Thu. Apr 25th, 2024

We chat to co-directors Celia Croft and Kate Kidney-Bishop about gender norms, thrashing stereotypes and the intriguing world of muscle athletes.

Bodybuilding has long been a typically male-dominated sport. Historically, it would have been a taboo for women to compete as a bodybuilder, with the first (and eagerly awaited) legitimate competition taking place in Canton, Ohio in 1978. In 1980, female bodybuilding competitions were sanctioned and named by the National Physique Committee; Ms. Olympia made its debut the same year while, in comparison, Mr. Olympia had been running since 1963. It’s this very topic that’s now explored in a new publication released by Cherryboy, a publisher and studio founded by Phia Bowden. Titled Core, the book – co-directed by photographer Celia Croft and stylist Kate Kidney-Bishop – presents a series of vibrant and empowering imagery that follows female muscle athletes who are competing in divisions such as bikini girls, figure models, physique and bodybuilding.

“I’ve always been interested in these counter cultures around the UK, especially ones which are women-oriented,” Celia tells It’s Nice That. Born in Kent, Celia met Kate around four years ago – Kate’s originally from Sydney and moved to London aged ten. It was a partnership of fate and alignment, where the duo’s shared interests and goals matched succinctly in unison. Celia, for instance, has always been fascinated by car girls who go to “car meets”, she says, and pageants where Miss Faversham and Miss Sittingbourne would “go around our town on a float waving at everyone”. Kate, on the other hand, studied figure skating as a form of performance art during her dissertation and final degree piece. “I got to know different figure skaters from different countries and backgrounds and listen to their experiences,” she explains. “I was looking at how figure skating is a sport that has gender bending characteristics and the potential to be a gender fluid sport, but remains so disciplined by binaries and tradition.” This sparked an interest in other sports of a similar vein, especially those where athletes are pushing against gender norms and constructs “and making something new of them”.

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This is where bodybuilding comes into play. Intrigued by the ways in which female athletes are striving to combat traditional gender norms “in the extreme”, she adds, Kate kickstarted the shoot and asked Celia to photograph it. “We needed to do a series to sufficiently capture the world.” As a result, the pair reached out to women on bodybuilding Facebook groups across the UK in order to locate their subjects – these groups allows women to source competitions, ask questions, advice and generally build a sense of community. “It’s quite a tight knit community and, most of the time, the women we were shooting all knew each other from competitions or online,” says Celia. One of the bodybuilders named Louise Plumb, for example, put the pair in touch with her friends who they continued to work with on the project.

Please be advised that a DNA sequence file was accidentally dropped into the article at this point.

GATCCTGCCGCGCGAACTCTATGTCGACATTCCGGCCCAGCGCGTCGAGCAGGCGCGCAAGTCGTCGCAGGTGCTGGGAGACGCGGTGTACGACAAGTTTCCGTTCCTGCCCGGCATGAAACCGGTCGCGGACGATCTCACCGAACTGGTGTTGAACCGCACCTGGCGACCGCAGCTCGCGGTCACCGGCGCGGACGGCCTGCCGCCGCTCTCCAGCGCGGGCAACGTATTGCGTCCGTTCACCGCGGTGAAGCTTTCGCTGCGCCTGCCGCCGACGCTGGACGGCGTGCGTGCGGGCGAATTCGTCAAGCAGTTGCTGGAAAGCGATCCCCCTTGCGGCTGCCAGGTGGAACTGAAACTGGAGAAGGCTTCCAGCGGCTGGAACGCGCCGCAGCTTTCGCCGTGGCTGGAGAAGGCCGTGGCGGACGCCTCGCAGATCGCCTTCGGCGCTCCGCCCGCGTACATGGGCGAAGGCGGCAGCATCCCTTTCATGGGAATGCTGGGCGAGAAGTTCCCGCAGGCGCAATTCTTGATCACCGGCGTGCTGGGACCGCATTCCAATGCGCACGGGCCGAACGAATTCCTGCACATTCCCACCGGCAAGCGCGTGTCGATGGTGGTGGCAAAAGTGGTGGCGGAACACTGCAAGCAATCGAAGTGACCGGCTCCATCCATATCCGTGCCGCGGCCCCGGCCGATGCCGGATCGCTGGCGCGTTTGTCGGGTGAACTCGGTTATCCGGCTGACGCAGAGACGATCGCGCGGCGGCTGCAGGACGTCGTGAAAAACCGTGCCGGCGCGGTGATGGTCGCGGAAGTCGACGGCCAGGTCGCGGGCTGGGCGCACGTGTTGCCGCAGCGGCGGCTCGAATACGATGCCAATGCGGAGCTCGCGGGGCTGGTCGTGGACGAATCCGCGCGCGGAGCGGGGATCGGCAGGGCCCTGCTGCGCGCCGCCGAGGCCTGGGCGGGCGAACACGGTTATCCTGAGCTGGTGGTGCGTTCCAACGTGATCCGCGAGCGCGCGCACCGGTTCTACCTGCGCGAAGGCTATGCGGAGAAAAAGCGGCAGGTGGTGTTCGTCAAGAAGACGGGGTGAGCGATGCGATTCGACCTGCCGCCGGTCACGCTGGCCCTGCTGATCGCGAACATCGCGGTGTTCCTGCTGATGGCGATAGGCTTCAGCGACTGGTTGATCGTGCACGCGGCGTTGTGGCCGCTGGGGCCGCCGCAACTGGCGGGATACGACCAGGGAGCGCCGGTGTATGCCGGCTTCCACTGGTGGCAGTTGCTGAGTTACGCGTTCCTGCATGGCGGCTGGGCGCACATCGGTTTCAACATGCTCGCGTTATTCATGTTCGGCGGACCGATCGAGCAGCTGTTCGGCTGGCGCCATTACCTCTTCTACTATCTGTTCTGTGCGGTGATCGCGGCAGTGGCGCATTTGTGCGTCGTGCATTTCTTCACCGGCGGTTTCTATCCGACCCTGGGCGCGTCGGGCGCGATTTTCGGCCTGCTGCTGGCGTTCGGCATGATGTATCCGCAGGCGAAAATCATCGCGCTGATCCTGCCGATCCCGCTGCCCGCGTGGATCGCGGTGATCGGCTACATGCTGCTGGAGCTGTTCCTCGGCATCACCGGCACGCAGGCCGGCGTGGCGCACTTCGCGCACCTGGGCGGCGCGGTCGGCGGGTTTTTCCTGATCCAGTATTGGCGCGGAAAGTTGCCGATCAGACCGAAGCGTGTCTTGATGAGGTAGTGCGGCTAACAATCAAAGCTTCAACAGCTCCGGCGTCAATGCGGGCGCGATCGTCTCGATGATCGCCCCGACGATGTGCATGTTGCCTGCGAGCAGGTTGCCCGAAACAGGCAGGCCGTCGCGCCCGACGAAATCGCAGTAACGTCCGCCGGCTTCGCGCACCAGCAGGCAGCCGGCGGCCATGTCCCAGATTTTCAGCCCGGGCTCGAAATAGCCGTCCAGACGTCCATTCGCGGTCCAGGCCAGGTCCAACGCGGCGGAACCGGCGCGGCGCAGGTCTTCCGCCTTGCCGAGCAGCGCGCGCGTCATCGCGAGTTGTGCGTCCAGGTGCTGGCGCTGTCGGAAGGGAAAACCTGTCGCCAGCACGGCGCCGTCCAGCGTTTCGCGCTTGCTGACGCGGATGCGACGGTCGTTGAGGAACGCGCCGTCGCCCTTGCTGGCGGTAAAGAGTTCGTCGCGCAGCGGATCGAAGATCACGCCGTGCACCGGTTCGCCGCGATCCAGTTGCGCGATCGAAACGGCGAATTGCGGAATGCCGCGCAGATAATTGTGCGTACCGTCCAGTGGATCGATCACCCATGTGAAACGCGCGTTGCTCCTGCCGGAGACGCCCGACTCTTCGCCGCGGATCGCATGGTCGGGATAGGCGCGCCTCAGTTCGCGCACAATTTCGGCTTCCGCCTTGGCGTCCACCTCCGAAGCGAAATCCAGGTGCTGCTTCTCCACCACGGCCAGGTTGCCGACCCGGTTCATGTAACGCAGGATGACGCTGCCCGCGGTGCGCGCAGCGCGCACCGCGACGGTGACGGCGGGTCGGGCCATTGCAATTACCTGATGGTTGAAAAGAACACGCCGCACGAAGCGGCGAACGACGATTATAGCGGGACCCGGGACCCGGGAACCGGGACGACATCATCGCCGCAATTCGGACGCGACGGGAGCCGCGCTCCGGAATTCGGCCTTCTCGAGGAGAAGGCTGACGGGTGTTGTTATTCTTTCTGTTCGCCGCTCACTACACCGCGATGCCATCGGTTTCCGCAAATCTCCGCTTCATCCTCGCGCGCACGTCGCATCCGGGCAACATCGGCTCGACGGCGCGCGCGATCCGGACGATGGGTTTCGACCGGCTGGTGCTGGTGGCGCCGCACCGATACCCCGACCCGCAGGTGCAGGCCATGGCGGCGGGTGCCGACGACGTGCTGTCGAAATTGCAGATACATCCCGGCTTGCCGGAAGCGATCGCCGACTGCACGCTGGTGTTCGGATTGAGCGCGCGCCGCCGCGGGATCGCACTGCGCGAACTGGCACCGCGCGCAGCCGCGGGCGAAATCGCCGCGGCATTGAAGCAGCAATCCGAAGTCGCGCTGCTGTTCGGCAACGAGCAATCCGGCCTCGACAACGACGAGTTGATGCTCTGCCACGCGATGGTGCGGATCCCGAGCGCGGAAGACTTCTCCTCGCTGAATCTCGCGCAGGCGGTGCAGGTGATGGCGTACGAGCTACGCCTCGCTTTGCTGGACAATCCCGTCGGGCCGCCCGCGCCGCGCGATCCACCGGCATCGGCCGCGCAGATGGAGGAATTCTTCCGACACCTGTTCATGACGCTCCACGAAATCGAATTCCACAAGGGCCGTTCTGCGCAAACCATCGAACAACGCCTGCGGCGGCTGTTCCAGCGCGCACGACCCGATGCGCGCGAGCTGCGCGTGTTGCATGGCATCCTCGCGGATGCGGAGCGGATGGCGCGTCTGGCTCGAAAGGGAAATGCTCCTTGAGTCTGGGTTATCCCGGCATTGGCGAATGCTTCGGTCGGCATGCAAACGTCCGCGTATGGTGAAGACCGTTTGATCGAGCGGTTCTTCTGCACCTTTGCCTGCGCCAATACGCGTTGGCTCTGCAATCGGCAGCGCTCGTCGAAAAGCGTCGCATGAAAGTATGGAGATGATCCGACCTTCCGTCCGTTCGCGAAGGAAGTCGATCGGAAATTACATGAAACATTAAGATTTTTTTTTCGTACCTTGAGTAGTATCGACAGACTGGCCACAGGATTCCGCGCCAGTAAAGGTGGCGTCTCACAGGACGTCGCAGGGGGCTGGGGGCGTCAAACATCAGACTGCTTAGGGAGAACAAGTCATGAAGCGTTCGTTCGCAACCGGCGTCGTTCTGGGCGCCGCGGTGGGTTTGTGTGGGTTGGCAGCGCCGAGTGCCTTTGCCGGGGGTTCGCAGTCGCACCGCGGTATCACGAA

The finished outcome is a wonderfully positive survey of muscle builders, documenting those who compete in various divisions for different body types in sepia tones and considered (almost theatrical) lighting. Vicci Lee, who features on the cover, competed in Bikini Girl divisions: “She’’s a dancer and is muscular, but has a slimmer physique than someone like Louise Plumb, a bodybuilder with a much heavier form,” says Celia. “I find it fascinating how much autonomy one can have over their physique.” Many of the women have children and jobs outside of bodybuilding, so the sport is a pure extension of their passion and interests. “It has to be a lifestyle,” continues Celia, “because it takes a lot of consistent work throughout the year to be ready for a competition season.”

Other women include Louise, “a highly successful body builder and mother”, says Kate; Jemma, a figure girl early in her career; Justine, also a figure girl and mother; and Andrea, a figure girl with a full-time job. All of them are close friends. The determination and power of these women is unmissable. Through the book’s exposing and caring imagery, the audience bear witness to the sense of achievement they feel through their sport – and, more specifically, what it feels like to thrash gender stereotypes. “Our main goal is to capture this still relatively unknown word and how these women are courageous athletes,” says Kate. “We also want to try and create a discussion about making space or creating a genre of gender fluid sports.”

“The women we worked with seemed really happy that female bodybuilding was getting more interest from outside their community,” Celia concludes. “I guess we just wanted to celebrate these women and their autonomy over their bodies.”

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